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Las Vegas police show bodycam video of in-custody death

Updated March 8, 2019 - 12:08 am

Las Vegas police released body camera footage Thursday of officers’ struggle with a man who died in custody last weekend.

Roy Scott, 65, died Sunday morning after he was held on the ground by police for several minutes and handcuffed. Scott had called police at 3:09 a.m. to report that three people, one armed with a saw, were trying to get into his apartment at 3601 El Conlon Ave., near Sahara Avenue and Valley View Boulevard.

Two officers arrived and tried to handcuff Scott and search him for additional weapons after he had dropped a pipe and handed over a knife, Deputy Chief Chris Jones told news media Thursday.

The officers and Scott struggled on the ground while they tried to cuff him. At some point after they did, Scott appeared to be talking less, and his breathing became labored, Jones said. He was taken to Valley Hospital Medical Center, where he died, the Clark County coroner’s office said. His cause and manner of death were pending.

Jones said the officers, 29-year-old Theodore Huntsman and 27-year-old Kyle Smith, were trained to handle crisis situations and used “a minimal amount of force.” He added that Scott showed signs of drug use and had been suffering from a condition called excited delirium, which often includes sweating and increased body temperature.

“I think these officers acted appropriately,” Jones said.

Smith and Huntsman didn’t find anybody outside his door and eventually coaxed Scott out of his apartment.

A segment of footage from one of the officers played at the news conference showed Scott telling officers he was paranoid schizophrenic. They asked to search him, and he asked to be put into a car instead.

“People are after me, man,” Scott told police.

Officers told him no; they could only assist him if he cooperated with police.

“You’re fine. We’re out here to help you, OK?” one officer told Scott.

“I’m not fine. I’m not fine,” he replied.

He asked if he could take his shirt off, reaching for a jacket zipper, but one officer told him not to as the other officer began holding Scott’s arms behind his back, the footage showed.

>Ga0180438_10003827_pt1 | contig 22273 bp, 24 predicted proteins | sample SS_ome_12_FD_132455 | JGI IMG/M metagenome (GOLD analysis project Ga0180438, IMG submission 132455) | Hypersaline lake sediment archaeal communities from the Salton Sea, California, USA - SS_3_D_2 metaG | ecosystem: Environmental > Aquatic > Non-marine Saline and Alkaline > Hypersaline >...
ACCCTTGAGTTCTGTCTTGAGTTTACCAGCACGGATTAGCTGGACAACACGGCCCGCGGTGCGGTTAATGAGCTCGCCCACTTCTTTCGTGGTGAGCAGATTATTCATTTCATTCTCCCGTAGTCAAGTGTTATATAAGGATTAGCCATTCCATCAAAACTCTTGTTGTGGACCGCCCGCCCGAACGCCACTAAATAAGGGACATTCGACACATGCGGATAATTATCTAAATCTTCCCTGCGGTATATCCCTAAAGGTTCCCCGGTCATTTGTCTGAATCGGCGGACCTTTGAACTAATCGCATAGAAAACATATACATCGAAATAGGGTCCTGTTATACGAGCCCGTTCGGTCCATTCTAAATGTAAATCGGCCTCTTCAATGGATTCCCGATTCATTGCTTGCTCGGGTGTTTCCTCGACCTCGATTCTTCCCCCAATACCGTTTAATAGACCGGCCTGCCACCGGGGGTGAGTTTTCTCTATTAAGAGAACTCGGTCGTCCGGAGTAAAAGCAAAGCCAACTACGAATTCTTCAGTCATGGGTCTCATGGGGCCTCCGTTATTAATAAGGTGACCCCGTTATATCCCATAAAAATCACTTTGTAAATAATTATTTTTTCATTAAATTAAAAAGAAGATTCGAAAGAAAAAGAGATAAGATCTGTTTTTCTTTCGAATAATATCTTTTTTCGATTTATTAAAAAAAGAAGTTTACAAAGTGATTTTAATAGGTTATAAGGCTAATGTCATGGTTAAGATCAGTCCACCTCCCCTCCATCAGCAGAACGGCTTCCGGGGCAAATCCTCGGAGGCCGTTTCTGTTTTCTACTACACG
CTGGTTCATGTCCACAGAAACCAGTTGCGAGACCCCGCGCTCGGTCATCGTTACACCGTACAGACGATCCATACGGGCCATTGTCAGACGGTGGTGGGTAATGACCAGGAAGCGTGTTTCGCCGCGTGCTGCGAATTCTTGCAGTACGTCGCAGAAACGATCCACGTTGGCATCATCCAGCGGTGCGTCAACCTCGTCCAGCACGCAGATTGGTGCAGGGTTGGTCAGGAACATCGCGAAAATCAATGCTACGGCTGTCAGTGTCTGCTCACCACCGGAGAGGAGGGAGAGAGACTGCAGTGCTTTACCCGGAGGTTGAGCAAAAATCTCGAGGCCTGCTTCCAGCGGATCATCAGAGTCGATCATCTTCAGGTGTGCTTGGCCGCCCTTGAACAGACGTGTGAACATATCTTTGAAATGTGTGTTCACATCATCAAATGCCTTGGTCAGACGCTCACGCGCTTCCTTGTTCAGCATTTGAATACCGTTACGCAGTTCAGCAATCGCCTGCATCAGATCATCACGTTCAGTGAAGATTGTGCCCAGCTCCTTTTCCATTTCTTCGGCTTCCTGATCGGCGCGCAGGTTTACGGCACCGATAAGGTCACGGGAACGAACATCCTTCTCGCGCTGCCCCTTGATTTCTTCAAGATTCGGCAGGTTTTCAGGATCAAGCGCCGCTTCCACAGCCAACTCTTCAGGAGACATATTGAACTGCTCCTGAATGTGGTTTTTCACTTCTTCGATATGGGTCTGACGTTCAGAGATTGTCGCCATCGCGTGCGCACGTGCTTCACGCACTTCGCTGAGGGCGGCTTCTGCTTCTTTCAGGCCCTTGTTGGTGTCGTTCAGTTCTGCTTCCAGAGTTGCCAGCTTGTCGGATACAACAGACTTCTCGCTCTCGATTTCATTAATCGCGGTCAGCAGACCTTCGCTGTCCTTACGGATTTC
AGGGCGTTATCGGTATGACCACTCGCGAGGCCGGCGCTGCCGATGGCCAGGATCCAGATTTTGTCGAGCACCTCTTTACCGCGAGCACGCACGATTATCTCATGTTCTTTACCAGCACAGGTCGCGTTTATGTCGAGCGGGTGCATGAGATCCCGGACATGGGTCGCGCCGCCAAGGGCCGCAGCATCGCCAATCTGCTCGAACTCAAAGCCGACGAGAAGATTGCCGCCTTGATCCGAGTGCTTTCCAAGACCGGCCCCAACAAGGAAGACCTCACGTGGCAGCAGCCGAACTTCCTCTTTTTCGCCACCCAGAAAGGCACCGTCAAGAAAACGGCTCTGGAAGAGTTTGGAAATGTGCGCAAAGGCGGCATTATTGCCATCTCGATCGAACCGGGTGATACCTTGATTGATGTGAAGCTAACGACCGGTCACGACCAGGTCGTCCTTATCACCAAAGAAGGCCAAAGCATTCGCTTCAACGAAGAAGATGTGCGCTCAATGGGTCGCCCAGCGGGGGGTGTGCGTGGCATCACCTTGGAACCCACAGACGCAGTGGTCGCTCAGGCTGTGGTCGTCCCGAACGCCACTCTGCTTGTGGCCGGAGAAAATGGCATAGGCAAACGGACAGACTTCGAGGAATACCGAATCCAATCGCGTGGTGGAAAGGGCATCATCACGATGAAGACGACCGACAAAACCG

“Why are y’all doing this to me?” Scott asked as he began to pull away. He went to the ground, and officers tried to restrain him.

Scott yelled “Please, sir, leave me alone” multiple times as officers held him while he lay on his back. A neighbor leaned over and tried speaking to Scott as officers tried to hold him.

A voice in the background could be heard saying “Roy, take it easy” as Scott continued to ask officers to leave him alone.

After a couple of minutes Huntsman and Smith rolled him over, with one officer placing his knee on Scott’s back and a short time later on his head, the footage showed.

After officers had cuffed him and were done searching him, they rolled Scott onto his side into what Jones called “the recovery position,” which he said helps people breathe more easily. The segment ended shortly after Smith and Huntsman moved him onto the sidewalk in an apparent effort to ensure he didn’t hit his head.

“Relax, man. We’re trying to help you. You’re OK,” one officer said.

The footage didn’t show medical help arrive, but police left Scott in handcuffs until an ambulance came, police spokesman Aden OcampoGomez said. Officers often leave handcuffs on someone who resisted arrest until paramedics come, he said.

Police asked for an ambulance at 3:42 a.m. for a cut on Scott’s head, Jones said. They asked for paramedics to expedite at 3:48, and the ambulance showed up at 3:55, Jones said.

On Wednesday, Scott’s family viewed footage from both officers’ cameras at Metro headquarters. Scott’s relatives were angry and tearful after watching the footage of his last moments.

Dontee Hudson, Scott’s son-in-law, walked out of the building during the first of the two videos.

“I just couldn’t take it,” said Hudson, weeping in the parking lot Wednesday afternoon.

The officers weren’t “mean” and didn’t “beat up” Scott, Hudson said, though he thought officers “just didn’t handle the situation properly like professionals.”

About 15 minutes later, Hudson’s wife, Rochelle Scott, walked out of the building wiping tears from her face.

“I have never seen nothing like that in my life,” said Rochelle, Roy Scott’s daughter.

His family members said Scott had stopped moving at some point while in handcuffs. They were frustrated with the fact he wasn’t released from handcuffs prior to medical help arriving. Police had checked for a pulse multiple times but did not remove the restraints, Rochelle Scott said.

“He laid there and died in handcuffs,” she said.

Rebecca Switzer, Scott’s sister-in-law, said Wednesday that one video was “way worse” to watch than the other, but it wasn’t clear which of the two videos was played at Thursday’s news conference.

“He begged them” to remove his handcuffs, she said.

Metro had come into contact with Scott about two months ago, spokeswoman Carla Alston said. Rochelle Scott spoke of an incident earlier this year with her father and police, but further details weren’t immediately available.

Smith and Huntsman were hired in 2017 and work in Metro’s Spring Valley Area Command. They have been placed on paid administrative leave while police investigate.

Contact Mike Shoro at mshoro@reviewjournal.com or 702-387-5290. Follow @mike_shoro on Twitter.

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